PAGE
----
I was very pleased to hear from you; I remember very well indeed the cordiality and courtesy afforded me during my visit some
We have tried the experiment mentioned in your letter, without much success. It is possible that pullorum and gallinarum
would need several genetic changes at once to restore motility; on the other hand transduction might not work in the same
way with these particular types. However, since every other Salmonella in groups B or D that has been tested has worked reasonably
well, I suspect the former possibility. Dr. Bruce Stocker spent a few weeks working with me last summer on transductions
of motility to various O forms (from typhi, paratyphi B, paratyphi A, typhimurium, etc.) It appears that there are several
factors all necessary for motility, and this would fit the first possible explanation of the failure with gallinarus. In
general, only single factors can be transduced at once, so that we could not restore motility to a strain requiring several
factors. Incidentally, we have thus developed a technique for "unmasking" the serotype of O forms. If you have any
stable nonmotile variants, we would be glad to try to transduce motility to them if they are in group B or D, and can use
them in future experiments if not. We are, however, in communication with Edwards at the National Center, and need not trouble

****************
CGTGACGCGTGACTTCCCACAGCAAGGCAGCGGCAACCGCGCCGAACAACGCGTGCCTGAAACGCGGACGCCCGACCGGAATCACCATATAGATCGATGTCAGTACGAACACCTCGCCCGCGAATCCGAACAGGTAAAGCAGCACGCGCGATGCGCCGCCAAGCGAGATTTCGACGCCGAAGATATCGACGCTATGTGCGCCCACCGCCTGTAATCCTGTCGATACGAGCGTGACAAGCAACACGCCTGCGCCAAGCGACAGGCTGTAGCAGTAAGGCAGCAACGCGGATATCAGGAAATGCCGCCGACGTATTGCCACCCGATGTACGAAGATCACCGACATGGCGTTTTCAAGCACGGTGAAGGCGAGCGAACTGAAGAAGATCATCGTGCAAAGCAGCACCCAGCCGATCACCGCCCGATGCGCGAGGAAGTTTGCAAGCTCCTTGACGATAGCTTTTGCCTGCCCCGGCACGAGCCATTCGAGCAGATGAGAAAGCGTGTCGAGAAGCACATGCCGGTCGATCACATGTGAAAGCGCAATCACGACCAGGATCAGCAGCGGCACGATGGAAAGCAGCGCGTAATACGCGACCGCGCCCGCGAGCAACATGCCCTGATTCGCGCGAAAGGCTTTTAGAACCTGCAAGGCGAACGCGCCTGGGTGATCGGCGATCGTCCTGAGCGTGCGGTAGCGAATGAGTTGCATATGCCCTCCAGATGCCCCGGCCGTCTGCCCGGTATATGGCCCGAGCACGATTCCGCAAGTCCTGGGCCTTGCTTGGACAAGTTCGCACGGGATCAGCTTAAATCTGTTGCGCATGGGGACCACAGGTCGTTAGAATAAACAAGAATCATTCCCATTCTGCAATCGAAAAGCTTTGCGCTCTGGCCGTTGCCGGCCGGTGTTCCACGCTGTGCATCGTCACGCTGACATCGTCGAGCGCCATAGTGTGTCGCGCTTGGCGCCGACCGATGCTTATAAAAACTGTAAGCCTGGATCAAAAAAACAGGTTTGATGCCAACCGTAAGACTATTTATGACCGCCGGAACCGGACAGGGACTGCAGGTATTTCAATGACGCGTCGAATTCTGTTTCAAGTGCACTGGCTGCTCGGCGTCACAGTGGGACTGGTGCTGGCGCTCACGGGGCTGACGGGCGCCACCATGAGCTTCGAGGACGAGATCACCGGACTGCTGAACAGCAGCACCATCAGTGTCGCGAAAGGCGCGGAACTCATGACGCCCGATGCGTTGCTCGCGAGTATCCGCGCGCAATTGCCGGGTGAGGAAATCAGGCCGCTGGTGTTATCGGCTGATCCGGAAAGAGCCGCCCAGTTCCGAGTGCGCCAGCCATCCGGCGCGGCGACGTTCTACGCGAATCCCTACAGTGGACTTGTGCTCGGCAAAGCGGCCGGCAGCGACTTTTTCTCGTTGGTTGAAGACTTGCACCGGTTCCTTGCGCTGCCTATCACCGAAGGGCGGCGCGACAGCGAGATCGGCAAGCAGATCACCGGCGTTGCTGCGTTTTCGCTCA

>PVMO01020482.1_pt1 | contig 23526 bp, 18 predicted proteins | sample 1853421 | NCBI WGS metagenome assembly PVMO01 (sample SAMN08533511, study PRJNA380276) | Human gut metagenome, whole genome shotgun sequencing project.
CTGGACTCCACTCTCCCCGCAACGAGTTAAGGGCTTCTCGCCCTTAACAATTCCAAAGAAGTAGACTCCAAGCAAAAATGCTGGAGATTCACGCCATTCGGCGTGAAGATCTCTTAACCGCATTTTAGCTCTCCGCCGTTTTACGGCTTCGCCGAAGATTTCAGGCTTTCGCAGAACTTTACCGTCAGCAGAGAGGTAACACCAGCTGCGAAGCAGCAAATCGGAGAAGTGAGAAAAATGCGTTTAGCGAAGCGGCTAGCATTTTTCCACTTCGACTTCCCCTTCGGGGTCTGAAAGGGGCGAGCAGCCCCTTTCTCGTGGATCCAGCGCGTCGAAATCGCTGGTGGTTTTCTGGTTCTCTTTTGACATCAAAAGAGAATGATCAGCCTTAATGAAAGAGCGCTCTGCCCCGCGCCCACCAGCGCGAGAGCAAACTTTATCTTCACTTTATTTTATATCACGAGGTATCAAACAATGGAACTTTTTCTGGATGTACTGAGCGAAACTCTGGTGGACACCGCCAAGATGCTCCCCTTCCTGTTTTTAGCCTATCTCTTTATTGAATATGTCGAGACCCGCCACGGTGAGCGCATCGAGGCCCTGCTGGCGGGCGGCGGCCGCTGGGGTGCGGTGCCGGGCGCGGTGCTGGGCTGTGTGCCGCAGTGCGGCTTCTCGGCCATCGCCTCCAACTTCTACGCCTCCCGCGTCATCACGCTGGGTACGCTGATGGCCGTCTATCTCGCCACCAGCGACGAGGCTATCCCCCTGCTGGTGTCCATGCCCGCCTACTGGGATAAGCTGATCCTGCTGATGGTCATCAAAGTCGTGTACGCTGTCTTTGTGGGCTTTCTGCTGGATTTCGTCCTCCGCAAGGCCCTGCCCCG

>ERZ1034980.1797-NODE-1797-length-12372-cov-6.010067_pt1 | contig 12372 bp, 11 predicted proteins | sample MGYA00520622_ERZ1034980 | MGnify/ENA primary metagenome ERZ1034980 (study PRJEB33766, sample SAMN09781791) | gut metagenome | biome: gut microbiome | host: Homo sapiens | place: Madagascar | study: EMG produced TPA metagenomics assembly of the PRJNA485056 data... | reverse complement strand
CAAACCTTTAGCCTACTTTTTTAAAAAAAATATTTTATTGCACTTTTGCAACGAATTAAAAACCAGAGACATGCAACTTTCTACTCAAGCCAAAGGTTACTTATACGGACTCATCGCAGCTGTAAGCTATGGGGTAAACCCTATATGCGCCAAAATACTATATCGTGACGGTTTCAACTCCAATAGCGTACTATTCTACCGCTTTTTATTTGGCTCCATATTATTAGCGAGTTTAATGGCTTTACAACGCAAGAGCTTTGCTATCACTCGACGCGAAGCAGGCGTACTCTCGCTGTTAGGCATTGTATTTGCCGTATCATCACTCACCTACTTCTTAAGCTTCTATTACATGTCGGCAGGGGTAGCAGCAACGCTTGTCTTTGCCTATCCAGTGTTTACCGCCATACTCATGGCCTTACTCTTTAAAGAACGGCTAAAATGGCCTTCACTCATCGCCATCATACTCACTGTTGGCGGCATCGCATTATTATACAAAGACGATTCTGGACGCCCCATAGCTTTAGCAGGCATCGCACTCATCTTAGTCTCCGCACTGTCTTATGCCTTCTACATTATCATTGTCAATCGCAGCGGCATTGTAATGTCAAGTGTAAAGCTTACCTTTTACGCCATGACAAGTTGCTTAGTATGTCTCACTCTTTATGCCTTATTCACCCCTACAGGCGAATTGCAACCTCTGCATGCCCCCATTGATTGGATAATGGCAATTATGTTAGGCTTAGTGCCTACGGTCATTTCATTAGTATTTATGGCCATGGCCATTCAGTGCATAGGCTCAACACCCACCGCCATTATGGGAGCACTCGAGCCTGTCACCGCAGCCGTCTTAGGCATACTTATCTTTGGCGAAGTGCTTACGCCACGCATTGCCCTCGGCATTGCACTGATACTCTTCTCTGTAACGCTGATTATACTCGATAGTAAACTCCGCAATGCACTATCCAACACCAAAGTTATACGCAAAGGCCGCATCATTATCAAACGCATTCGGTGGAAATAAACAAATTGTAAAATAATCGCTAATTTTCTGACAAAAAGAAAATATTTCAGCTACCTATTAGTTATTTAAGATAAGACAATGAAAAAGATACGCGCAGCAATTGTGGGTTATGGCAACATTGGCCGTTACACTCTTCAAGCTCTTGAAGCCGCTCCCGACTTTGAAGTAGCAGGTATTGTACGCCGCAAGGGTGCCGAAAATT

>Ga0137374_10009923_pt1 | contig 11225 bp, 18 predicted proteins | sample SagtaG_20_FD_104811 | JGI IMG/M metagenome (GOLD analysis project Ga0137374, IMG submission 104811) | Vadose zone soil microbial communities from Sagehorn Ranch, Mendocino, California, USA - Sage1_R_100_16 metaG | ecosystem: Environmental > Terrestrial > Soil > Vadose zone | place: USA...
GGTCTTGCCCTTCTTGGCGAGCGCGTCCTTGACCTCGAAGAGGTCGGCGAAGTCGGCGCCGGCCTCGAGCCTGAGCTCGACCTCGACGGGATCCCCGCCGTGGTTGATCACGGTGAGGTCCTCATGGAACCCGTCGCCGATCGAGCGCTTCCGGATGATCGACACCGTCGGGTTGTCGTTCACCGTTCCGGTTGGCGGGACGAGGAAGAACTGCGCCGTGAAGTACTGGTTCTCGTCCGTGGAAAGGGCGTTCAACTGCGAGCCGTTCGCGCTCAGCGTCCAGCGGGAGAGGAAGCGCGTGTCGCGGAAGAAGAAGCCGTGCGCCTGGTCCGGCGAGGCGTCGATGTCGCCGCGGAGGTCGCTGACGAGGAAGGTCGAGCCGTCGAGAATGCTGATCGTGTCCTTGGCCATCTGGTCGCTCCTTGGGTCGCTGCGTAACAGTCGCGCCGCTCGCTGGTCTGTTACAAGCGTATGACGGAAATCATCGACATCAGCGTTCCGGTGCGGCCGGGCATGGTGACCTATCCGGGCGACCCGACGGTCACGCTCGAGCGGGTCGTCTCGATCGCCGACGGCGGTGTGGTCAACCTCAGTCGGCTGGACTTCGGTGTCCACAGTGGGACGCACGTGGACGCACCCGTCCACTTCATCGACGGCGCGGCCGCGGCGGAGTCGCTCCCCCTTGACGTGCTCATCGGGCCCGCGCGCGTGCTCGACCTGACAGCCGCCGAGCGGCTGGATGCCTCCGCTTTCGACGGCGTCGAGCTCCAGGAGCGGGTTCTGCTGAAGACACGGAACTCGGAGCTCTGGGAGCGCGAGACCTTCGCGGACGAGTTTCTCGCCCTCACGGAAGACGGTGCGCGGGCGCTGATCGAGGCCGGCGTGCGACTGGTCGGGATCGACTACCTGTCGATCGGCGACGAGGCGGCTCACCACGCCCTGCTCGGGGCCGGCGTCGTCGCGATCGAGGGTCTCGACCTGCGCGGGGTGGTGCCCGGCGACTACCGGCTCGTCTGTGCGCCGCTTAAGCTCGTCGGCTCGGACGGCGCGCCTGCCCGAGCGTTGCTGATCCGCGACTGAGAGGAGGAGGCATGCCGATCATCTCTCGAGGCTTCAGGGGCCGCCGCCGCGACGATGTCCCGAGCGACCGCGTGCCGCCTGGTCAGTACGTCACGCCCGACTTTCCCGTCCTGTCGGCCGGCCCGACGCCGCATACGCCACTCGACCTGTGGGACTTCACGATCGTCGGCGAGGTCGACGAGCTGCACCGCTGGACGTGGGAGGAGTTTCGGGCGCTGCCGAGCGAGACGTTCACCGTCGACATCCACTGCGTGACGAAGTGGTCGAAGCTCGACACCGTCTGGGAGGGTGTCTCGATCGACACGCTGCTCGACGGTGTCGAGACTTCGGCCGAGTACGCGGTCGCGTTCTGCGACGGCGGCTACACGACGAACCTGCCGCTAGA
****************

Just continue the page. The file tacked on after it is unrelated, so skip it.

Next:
you for strains that may already have been forwarded to him.
I can give only a speculative answer to your question about host-adaptation. It seems likely that this is determined by genetic
factors which are quite distinct from the flagellar antigens, surely, and, in view of the overt equivalence of the somatic
antigens of S. typi and S. gallinarus, probably from the somatic antigens as well. Restoring or substituting the H antigen
would make very little difference. C.C. Spicer and I are now working on the technically more difficult problem of transducing
somatic antigens, and thse results might lead to a more comprehensive answer. We have been thinking of this problem, but
are not sure the present material is the most appropriate. We could compare Typhimurium, paratyphi B, and the "hybrid"
paratyphi b --x typhimurium in mice, and may sometime do this.
We have studied your question on relationships to phage action. For FA effect it is not necessary that the recipient strain
be lysed by the phage, only that the phage be adsorbed. Thus a bacterium that is already lysogenic for and resistant to a
given phage will respond to preparations of the phage grown on another host, On the other hand, one can saturate the receptors
of the bacteria at any time by adding an excess of one phage so that these cells will not adsorb, and suffer transduction
from a second phage.